Borgata Water Club
Borgata Casino Hotel Resort & Spa and Borgata Water Club patrons should expect to take cold showers Wednesday morning. Anthony Smedile

ATLANTIC CITY - For the second time this year, Borgata Hotel Casino & Spa will shutter most of the 800 rooms at its posh Water Club hotel during midweek nights because of sagging business in the weak economy.

Borgata has begun taking rooms out of service on Tuesdays, Wednesdays and Thursdays, but will keep them open on weekends, when bookings are stronger, the casino said.

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"During the summer months, demand was great," Borgata spokeswoman Noel Stevenson said in a statement Tuesday. "Now that we're in the shoulder season, with the schedule adjusted based on demand, on most Tuesdays, Wednesdays and Thursdays, the Water Club will primarily cater to butler and guest suites, group business and special events."

Stevenson noted that all other guests will stay at Borgata's main 2,000-room hotel tower when the Water Club is closed. She did not say when Borgata plans to completely reopen the boutique-style hotel. A hotel reservations clerk said the property would remain closed midweek through the spring or summer, with occasional openings for busier holiday weeks.

Borgata also closed the Water Club during midweek nights last March in response to declining business. It was reopened in May to coincide with the start of Atlantic City's peak summer tourist season.

The $400 million hotel, including its trendy spa and swimming pools, made its splashy debut in the summer of 2008 just as the faltering economy was lurching closer to a full-blown recession. Boasting weekend rates of between $500 and $700 per night, it represented a new level of luxury for the Atlantic City casino market.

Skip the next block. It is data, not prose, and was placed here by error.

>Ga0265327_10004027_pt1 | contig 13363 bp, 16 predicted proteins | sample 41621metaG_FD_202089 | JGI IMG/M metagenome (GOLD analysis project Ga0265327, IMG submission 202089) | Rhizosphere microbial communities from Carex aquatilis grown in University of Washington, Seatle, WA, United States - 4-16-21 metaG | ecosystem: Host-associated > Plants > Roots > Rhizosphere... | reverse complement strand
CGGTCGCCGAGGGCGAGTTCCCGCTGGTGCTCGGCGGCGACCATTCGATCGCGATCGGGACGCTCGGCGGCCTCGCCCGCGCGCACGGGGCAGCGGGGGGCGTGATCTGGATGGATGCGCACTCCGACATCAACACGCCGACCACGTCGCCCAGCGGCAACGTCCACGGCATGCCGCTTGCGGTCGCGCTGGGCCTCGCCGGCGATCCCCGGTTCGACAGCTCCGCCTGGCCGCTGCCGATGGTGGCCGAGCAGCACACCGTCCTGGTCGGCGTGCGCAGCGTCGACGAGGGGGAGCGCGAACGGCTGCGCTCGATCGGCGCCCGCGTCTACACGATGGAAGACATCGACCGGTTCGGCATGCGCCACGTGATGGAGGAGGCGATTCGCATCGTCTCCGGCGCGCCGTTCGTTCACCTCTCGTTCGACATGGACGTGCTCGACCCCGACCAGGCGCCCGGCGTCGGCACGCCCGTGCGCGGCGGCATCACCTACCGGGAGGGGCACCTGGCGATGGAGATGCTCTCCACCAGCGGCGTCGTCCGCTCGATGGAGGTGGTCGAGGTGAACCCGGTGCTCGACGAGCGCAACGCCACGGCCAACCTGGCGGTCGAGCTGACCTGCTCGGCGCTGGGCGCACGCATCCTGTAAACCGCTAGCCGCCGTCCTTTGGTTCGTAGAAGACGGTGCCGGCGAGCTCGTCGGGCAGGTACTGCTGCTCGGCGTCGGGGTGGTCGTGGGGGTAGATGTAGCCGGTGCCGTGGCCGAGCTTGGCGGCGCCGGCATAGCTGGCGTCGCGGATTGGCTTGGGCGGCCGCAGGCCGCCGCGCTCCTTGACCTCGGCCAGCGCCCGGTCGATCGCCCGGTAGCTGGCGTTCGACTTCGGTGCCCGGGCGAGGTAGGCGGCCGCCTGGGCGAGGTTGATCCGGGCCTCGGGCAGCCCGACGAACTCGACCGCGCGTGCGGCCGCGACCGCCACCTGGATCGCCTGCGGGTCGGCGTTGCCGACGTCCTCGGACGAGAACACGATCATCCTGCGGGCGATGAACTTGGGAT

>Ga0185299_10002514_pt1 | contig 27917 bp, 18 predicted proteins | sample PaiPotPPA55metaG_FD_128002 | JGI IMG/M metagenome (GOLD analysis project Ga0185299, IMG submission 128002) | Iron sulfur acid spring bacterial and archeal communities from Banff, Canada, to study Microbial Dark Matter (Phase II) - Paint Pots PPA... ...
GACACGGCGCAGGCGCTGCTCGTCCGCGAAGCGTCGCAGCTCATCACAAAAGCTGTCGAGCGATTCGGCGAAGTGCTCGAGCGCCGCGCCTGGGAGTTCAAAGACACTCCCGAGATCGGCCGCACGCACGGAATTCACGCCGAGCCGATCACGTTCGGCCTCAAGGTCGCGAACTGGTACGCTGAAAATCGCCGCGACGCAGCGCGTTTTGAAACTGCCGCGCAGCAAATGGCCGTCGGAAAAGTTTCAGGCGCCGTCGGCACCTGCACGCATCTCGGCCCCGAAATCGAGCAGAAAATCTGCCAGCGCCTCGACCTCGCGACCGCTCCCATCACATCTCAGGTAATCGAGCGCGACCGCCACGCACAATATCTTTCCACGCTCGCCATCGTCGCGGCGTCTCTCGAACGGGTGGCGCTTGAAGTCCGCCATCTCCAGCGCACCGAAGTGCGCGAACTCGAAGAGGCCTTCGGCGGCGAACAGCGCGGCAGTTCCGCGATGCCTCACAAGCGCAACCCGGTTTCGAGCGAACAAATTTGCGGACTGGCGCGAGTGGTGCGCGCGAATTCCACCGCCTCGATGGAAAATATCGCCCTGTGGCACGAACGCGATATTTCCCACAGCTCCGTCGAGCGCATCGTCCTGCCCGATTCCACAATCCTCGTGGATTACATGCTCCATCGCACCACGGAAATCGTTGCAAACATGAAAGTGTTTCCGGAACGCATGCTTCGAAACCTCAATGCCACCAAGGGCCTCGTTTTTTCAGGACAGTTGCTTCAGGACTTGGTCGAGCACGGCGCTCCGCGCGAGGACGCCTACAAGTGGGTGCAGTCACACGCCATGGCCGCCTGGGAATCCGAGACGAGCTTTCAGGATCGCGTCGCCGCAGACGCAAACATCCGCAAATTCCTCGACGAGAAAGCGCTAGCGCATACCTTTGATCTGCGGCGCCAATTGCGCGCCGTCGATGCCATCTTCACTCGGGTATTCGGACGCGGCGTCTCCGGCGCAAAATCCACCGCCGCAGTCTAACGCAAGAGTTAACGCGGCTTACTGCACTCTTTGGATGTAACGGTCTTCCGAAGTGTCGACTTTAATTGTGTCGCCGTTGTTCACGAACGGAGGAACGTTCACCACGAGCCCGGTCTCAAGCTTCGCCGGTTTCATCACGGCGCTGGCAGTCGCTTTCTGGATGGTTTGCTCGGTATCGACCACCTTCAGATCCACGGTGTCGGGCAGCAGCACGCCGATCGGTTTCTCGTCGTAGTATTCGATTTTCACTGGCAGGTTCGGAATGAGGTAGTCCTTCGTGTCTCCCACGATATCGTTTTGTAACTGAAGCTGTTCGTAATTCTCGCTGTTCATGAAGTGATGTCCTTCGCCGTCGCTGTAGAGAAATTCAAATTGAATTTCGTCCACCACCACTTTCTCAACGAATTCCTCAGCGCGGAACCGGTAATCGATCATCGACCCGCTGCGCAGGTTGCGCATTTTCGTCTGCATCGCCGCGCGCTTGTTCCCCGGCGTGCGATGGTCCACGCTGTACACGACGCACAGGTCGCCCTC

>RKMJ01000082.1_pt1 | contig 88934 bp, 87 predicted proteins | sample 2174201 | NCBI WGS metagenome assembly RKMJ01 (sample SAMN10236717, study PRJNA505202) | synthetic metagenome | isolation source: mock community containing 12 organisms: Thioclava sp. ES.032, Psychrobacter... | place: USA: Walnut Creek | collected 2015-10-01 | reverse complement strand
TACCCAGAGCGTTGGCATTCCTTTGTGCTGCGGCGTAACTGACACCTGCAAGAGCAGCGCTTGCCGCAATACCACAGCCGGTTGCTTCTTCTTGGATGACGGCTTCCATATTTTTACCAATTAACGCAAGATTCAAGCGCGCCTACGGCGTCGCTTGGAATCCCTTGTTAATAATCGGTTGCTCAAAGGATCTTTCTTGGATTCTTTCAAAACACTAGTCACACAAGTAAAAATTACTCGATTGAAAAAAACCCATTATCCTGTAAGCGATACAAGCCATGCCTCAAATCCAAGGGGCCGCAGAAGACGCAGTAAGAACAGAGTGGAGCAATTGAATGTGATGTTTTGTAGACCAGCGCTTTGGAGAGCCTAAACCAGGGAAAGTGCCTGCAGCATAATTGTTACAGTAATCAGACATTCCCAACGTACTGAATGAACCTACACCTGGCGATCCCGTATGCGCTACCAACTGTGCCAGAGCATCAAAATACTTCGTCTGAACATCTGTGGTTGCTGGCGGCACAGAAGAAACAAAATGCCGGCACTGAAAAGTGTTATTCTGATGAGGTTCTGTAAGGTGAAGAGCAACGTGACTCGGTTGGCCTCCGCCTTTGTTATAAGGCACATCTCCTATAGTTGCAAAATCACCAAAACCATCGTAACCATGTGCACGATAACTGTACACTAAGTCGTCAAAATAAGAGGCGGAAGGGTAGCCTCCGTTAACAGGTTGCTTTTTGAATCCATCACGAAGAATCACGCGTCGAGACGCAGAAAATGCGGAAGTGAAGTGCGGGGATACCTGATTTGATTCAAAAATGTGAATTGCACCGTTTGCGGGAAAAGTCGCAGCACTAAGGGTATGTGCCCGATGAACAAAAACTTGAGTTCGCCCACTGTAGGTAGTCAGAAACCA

Stevenson said the Water Club's limited schedule was no more unusual than any other business adjusting its operations entering the slower fall and winter months. No layoffs have been made at this time, she added.

Howard Bacharach, executive director of the Atlantic City Hotel & Lodging Association, said he wasn't aware of any other casinos in town closing their hotels during midweek. However, he said it was understandable for Borgata to want to cut its operating costs during what is traditionally a challenging time of year.

"You don't want to be sitting there with that many rooms and no one to fill them," Bacharach said.

With consumers holding onto their wallets in the recession, Atlantic City has struggled to book hotel rooms and generate enough business for high-end retailers. The owner of The Pier at Caesars, the upscale shopping mall on the Boardwalk, announced in September it would allow its lenders to take over the property because it was no longer producing enough cash to pay its $135 million mortgage.

"Atlantic City is clearly enduring the most difficult period since gaming was introduced more than 30 years ago," said Paul Chakmak, chief operating officer of Boyd Gaming Corp., Borgata's parent company. "But we believe that Borgata's market-leading product, strong free cash flow and reputation for exceptional customer service places us in a unique position to weather these difficult times."

Boyd reported third-quarter earnings for Borgata on the same day the casino confirmed the Water Club's limited schedule. One gaming analyst, Robert A. LaFleur, of Susquehanna Financial Group, said Borgata's earnings generally were strong despite the rest of the Atlantic City market continuing its "slow bleed."

"The Borgata, essentially the nicest house in a declining neighborhood, continues to lead the Atlantic City market," LaFleur wrote in a report Tuesday to investors.

Borgata increased its market share to 17.7 percent in the third quarter compared to 16.6 percent in the same period last year, Boyd reported. It is tops among Atlantic City's 11 casinos in market share and gaming revenue.

In the third quarter, Borgata's net revenue fell 7.2 percent to $222.6 million, but the casino was able to boost its cash flow by 13 percent to $67.6 million by operating more efficiently and holding down expenses, Boyd said.

Borgata's operating income nearly doubled to $77 million, thanks in large part to a $28.7 million insurance settlement for a fire that damaged the Water Club while it was under construction in 2007.

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